Rapid economic growth has led to serious air quality issues in China, which periodically experiences a well-known “haze”. The AIRPRO (AIR Pollution PROcesses in Beijing) consortium brings together ten UK Universities, three UK partner organizations and four major Chinese research institutions to better understand the basic gas and aerosol processes controlling pollution in Beijing, one of the world’s largest megacities of more than 21 million inhabitants. Photo-oxidation in Beijing is highly complex, being initiated by short lived radical species, in the daytime dominated by the hydroxyl radical, OH, and at night by either nitrate (NO3) radicals or ozone. Primary emissions, for example from traffic, industry and domestic cooking/heating are subsequently deposited to surfaces, transformed into secondary pollutants such as O3, NO2, acidic and multifunctional species, many of which are of low volatility and partition to the condensed phase forming secondary organic aerosol (SOA).
A focus of the project is understanding the routes to formation of tropospheric ozone and particulate matter (PM) in Beijing. Ozone is a major air pollutant harmful to human health, agricultural crops and vegetation, and an important greenhouse gas. Understanding, predicting and managing tropospheric ozone levels is a key goal, but is difficult to achieve, as ozone is formed in the atmosphere from the complex oxidation of volatile organic compounds (VOCs) in the presence of NOx and sunlight, on a timescale that in situ chemical processes, deposition and transport all need to be taken into account. A key question is how much ozone is generated in situ from the reaction of peroxy radicals (HO2 and RO2) with NO followed by the photolysis of the generated NO2, compared with transport of ozone from afar. A similar question applies to PM, what is the contribution of primary emissions versus in situ production of secondary organic aerosol via the oxidation of emissions? Recently it was shown that there is a high secondary aerosol contribution to particulate pollution during haze events in China, demonstrating the key role played by chemistry initiated by OH and other species.
Specifically, in this project you will:
(1) Participate in two collaborative field campaigns in Beijing at a highly instrumented site during both summer and winter, when levels of solar radiation, the dominant chemical processes and meteorological processes conditions are expected to differ significantly. You will operate the Leeds FAGE (fluorescence assay by gas expansion) instruments for the in situ measurement of OH, HO2, and organic peroxy radicals, RO2, OH reactivity (a measure of the ability of the urban atmosphere to remove OH radicals) and formaldehyde, as well as a spectralradiometer for the determination of solar-induced photolysis frequencies.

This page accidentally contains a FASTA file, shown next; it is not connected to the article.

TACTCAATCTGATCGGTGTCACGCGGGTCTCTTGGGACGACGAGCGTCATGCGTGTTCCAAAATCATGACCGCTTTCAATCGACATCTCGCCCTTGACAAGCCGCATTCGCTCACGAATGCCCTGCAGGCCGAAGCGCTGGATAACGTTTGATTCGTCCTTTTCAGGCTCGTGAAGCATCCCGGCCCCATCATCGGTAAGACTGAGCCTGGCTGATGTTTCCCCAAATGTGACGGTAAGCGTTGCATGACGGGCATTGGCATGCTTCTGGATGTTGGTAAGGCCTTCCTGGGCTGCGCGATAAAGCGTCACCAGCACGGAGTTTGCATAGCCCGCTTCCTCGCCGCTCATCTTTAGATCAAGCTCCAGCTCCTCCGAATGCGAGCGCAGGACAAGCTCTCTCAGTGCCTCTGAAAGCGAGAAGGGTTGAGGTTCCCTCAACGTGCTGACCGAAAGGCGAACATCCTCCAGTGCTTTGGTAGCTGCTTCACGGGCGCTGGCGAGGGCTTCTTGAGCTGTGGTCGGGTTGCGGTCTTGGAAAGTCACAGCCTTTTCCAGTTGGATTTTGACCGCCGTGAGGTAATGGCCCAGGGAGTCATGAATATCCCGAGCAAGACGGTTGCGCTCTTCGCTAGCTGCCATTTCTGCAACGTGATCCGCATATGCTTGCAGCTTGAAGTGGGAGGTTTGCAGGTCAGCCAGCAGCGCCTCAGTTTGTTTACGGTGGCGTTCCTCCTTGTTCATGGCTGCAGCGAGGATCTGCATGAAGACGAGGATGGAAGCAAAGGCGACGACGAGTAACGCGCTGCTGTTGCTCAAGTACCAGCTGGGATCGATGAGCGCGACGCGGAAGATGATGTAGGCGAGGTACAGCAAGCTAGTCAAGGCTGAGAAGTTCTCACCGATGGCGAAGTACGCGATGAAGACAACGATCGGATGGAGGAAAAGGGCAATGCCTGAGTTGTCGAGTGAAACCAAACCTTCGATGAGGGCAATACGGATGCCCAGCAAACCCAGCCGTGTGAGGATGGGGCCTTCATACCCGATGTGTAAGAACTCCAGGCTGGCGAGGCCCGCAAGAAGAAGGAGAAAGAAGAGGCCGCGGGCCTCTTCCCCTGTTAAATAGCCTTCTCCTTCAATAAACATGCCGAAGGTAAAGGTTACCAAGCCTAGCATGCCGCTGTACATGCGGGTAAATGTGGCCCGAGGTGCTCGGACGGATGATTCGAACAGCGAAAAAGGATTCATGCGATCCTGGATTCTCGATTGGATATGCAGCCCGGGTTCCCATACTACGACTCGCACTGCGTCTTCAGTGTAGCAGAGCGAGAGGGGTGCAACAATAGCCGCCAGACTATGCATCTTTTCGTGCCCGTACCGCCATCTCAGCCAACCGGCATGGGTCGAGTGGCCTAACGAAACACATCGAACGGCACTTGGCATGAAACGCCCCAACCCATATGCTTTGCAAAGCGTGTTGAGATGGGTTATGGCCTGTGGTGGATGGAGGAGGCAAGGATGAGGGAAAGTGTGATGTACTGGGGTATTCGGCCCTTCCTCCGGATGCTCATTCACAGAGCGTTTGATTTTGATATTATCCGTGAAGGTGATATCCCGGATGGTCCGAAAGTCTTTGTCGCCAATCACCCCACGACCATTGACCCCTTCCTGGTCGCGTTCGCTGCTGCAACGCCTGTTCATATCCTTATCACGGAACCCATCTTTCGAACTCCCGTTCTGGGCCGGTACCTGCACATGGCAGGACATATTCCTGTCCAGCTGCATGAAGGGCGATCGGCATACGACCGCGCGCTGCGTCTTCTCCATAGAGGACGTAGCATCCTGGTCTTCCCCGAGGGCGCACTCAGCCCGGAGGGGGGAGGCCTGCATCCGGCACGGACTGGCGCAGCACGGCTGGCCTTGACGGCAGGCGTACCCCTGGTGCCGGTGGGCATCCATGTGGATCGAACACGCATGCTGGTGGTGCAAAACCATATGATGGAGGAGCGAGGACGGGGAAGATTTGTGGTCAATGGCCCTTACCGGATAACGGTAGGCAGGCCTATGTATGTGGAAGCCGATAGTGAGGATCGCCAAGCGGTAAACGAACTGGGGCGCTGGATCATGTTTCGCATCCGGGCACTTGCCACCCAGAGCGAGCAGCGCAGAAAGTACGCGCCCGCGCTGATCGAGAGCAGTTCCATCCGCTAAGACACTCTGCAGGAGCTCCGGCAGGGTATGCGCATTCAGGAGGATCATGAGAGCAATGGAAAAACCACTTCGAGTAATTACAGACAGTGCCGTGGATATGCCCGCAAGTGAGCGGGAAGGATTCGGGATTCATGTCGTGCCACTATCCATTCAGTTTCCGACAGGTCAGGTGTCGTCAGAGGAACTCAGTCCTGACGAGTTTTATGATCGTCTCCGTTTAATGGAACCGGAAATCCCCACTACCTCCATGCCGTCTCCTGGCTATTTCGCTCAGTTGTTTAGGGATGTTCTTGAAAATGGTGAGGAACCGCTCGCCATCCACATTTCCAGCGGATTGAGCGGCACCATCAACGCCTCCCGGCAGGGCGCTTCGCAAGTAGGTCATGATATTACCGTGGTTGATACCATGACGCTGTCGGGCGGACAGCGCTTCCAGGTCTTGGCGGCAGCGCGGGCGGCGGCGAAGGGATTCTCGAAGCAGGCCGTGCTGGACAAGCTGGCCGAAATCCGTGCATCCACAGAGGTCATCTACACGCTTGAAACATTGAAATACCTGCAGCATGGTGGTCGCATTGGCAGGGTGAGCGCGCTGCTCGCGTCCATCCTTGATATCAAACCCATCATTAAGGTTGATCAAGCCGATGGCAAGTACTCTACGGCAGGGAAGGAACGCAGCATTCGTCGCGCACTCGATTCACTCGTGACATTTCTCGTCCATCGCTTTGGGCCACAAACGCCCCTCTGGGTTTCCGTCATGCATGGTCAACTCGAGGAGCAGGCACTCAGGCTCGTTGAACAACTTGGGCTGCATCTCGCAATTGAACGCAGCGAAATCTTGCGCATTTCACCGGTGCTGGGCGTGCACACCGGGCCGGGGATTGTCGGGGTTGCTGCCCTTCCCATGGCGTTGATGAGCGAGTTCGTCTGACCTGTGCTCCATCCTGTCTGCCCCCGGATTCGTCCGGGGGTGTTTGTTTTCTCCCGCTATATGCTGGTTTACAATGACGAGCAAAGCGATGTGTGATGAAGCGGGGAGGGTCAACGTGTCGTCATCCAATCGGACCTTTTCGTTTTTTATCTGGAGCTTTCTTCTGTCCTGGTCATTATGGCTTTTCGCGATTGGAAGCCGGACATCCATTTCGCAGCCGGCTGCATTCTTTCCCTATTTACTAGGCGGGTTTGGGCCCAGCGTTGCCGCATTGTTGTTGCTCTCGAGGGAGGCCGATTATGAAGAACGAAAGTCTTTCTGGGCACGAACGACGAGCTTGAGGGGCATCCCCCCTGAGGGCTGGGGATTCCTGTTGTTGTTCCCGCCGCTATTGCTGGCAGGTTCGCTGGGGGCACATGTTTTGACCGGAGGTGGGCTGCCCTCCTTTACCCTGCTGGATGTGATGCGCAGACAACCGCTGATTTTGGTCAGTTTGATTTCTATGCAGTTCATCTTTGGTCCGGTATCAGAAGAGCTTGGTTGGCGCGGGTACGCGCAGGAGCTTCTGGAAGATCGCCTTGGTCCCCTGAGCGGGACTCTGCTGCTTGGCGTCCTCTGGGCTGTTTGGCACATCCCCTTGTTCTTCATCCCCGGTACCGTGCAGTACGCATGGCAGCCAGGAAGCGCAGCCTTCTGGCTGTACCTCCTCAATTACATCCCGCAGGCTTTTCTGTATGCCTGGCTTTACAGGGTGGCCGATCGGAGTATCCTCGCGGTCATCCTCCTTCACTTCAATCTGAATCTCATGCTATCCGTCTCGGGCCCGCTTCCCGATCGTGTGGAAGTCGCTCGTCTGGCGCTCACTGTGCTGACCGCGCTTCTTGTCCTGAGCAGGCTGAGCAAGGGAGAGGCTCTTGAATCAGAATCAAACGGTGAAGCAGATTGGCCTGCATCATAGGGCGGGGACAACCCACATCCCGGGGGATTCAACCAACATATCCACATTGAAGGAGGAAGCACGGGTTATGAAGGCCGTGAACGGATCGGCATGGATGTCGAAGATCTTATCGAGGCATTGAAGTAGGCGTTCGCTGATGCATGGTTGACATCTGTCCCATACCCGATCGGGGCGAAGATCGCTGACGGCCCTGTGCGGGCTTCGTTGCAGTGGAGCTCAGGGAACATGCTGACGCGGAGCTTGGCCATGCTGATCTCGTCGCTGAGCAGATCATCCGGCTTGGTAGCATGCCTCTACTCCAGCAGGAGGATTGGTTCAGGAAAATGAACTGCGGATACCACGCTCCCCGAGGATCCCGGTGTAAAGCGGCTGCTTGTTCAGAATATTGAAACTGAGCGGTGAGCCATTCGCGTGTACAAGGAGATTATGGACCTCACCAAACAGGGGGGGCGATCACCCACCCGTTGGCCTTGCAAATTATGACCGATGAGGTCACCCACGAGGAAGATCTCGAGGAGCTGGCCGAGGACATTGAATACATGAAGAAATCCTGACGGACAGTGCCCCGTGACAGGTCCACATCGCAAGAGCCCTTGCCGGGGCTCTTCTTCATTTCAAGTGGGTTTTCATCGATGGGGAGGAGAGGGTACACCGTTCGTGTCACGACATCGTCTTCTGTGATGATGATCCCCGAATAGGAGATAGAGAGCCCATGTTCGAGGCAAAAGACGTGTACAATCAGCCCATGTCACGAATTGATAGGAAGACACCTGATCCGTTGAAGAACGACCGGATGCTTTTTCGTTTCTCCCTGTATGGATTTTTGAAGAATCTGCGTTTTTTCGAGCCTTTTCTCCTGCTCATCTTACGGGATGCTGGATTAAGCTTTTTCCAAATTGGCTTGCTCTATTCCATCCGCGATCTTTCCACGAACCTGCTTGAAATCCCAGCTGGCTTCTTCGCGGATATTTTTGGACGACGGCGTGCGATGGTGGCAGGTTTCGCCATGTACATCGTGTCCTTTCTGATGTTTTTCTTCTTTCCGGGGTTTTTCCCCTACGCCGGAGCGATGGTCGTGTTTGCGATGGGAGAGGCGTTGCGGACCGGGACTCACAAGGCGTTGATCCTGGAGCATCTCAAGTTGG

(2) Perform analysis and interpretation of field data collected in Beijing to explore correlations with other species and calculate directly the rate of in situ ozone production for comparison with other instruments. Using a model, you will calculate a steady state OH concentration constrained to measured OH reactivity and OH sources for comparison with the observed OH. Evaluate the importance of nitrous acid, HONO, as a source of OH.
(3) Perform model simulations with the HadGEM3-UKCA chemistry-climate model developed by the UK science community in collaboration with the UK Met Office. By using observations collected during AIRPRO of the sources and sinks of OH and other radicals, for example very detailed speciated measurements of VOCs, you will make the first detailed evaluation of the UKCA chemistry-climate model over Asia. You will quantify the contribution of secondary organic aerosol (SOA) and new particle formation to ambient air pollution in China.
(4) Undertake laboratory studies to further characterize the FAGE instrument, for example to study any potential interferences from species that may be present in the complex environment in Beijing.
You will join an active, thriving and well-funded atmospheric chemistry group within the School of Chemistry. The project will involve collaboration with Dr Lisa Whalley and Dr Dom Spracklen (School of Earth and Environment). You will receive a wide range of training, for example in communication skills, project management, and technology (lasers, vacuum systems, optics, computer controlled data acquisition and numerical calculations). Further details regarding the group and project can be found at: http://www1.chem.leeds.ac.uk/Atmospheric/Field/fage/fage.html
Heard, D.E. and Pilling M.J. (2003), “Measurement of OH and HO2 in the Troposphere”, Chem. Rev., 103, 5163–5198.
Stone, D., L. K. Whalley, D. E. Heard (2012), "Tropospheric OH and HO2 radicals: field measurements and model comparisons", Chem. Soc. Rev., 41, 6348-6404.
Huang, R.-J., Zhang Y., Prevot A.S.H. et al. (2014), “High secondary aerosol contribution to particulate pollution during haze events in China”, Nature, 514, 218-222.
Lu , K. D., et al. (2013), “Missing OH source in a suburban environment near Beijing: observed and modelled OH and HO2 concentrations in summer 2006”, Atmos. Chem. Phys., 13, 1057-1080, 2013.
Lu , K. D., Rohrer F., Hofzumahaus A., et al. (2014), “Nighttime observation and chemistry of HOx in the Pearl River Delta and Beijing in summer 2006”, Atmos. Chem. Phys., 14, 4979-4999, 2014.
Whalley, L.K., , L. J. Carpenter, D. E. Heard et al., (2010) “The chemistry of OH and HO2 radicals in the boundary layer over the tropical Atlantic Ocean”, Atmos. Chem. Phys., 10, 1555-1576.
Whalley, L.K., M.A. Blitz, M. Desservettaz, P.W. Seakins and D. E. Heard (2013), “Reporting the sensitivity of laser-induced fluorescence instruments used for HO2 detection to an interference from RO2 radicals and introducing a novel approach that enables HO2 and certain RO2 types to be selectively measured”, Atmos. Meas. Tech., 6, 3425–3440.